How nervous are traders about an attack on Syria? Just look at the Dow Industrial Average as Secretary of State John Kerry began talking. It dropped as he talked tough at the start of his speech, saying the "U.N. cannot galvanize the world to act" and that the U.S. "makes our own decisions on our own timeline."
But the market came off its lows as he moved toward the end of his speech, where he promised the U.S. would have a "limited and tailored response," that "it will not involve any boots on the ground," that the "primary objective is to have a diplomatic process" and the U.S. knows "there is no ultimate military solution."
What would happen to the markets in the event of an attack on Syria? If it was done during market hours, there is fairly wide consensus on what would happen:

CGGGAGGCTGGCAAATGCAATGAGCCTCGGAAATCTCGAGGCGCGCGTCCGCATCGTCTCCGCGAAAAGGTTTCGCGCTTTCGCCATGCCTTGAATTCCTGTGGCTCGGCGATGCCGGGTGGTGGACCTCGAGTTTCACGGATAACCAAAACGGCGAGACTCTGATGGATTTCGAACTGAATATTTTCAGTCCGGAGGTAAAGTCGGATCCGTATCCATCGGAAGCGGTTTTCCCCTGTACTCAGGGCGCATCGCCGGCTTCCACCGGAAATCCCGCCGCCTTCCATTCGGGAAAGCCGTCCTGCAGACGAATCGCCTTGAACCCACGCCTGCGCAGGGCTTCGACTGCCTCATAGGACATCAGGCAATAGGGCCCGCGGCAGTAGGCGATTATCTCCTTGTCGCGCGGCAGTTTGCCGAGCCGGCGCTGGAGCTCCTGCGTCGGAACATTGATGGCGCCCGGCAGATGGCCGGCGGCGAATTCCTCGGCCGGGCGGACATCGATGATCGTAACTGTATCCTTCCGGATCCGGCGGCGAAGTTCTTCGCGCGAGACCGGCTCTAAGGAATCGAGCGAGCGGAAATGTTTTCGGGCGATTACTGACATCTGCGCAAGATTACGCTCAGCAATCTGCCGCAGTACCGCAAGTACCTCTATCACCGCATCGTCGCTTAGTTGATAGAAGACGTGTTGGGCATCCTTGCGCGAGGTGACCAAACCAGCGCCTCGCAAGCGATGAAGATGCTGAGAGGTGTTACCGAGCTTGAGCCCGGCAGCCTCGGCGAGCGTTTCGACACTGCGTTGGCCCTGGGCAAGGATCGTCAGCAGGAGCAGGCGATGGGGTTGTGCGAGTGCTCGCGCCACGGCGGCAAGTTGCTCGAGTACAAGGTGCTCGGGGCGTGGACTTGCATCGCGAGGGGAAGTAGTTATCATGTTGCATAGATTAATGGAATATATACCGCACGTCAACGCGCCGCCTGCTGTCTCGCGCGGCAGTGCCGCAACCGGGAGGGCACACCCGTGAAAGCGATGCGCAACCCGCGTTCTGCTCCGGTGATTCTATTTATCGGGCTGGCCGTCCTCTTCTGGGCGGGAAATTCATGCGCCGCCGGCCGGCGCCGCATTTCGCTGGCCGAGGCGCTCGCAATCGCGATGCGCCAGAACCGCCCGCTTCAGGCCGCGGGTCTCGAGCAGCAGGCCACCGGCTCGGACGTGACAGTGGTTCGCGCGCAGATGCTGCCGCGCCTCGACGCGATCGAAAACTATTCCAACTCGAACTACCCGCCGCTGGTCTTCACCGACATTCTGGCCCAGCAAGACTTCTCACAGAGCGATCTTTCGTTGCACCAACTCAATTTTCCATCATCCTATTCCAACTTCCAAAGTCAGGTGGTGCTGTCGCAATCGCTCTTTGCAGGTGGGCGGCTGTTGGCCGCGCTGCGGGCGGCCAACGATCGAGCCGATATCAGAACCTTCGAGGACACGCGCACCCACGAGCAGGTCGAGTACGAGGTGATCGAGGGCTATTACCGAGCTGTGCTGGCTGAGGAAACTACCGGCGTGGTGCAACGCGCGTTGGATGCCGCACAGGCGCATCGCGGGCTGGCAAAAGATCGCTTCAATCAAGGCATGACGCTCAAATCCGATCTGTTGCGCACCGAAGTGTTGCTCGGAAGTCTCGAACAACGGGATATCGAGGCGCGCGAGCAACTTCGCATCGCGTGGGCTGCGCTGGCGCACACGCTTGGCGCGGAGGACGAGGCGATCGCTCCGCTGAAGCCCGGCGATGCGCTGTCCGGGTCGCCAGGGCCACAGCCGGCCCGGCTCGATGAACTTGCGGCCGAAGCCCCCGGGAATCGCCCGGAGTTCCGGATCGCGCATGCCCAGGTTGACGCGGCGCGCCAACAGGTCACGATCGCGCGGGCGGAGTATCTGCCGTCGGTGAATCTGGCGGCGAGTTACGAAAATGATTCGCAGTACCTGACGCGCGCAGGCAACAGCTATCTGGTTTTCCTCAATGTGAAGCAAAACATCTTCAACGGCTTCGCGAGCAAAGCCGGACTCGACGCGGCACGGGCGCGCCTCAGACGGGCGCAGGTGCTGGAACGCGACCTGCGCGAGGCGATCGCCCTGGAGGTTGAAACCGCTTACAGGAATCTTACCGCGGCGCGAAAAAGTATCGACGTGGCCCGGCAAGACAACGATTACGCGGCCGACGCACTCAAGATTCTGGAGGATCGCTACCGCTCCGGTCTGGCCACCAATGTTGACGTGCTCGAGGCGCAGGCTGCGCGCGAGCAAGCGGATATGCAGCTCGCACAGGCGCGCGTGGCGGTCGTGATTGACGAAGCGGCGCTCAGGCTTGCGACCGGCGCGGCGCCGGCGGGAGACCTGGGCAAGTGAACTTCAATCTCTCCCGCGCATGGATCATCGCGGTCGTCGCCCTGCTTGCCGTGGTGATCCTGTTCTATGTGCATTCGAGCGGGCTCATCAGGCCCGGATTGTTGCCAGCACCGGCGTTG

Syrian attack: brief, sharp encounter
- Stocks: Down
- Bonds: Rally
- U.S. Dollar: Rally
- Gold: Rally
The question is to what degree. A surgical strike that lasts a couple of days as advertised would see the safe-haven trade short lived and markets returning back to a focus on the Federal Reserve meeting on Sept. 17.
But few traders believe that this action would be self-contained or a one-off. A protracted conflict will disproportionately hit cyclical names because of worries about global growth.
So in a protracted conflict, here's what to expect:
- Oil stocks: Rally
- Defensive stocks: Rally
- Precious metals: Rally
- Commodity Stocks: Down
- Consumer Discretionary stocks: Down
It could even get worse. If some kind of bombing begins this weekend, and there is still some conflict with the U.S. two weeks from now, it could be enough for the Fed not to begin tapering.
That's why traders are so nervous about this event.
—By CNBC's Bob Pisani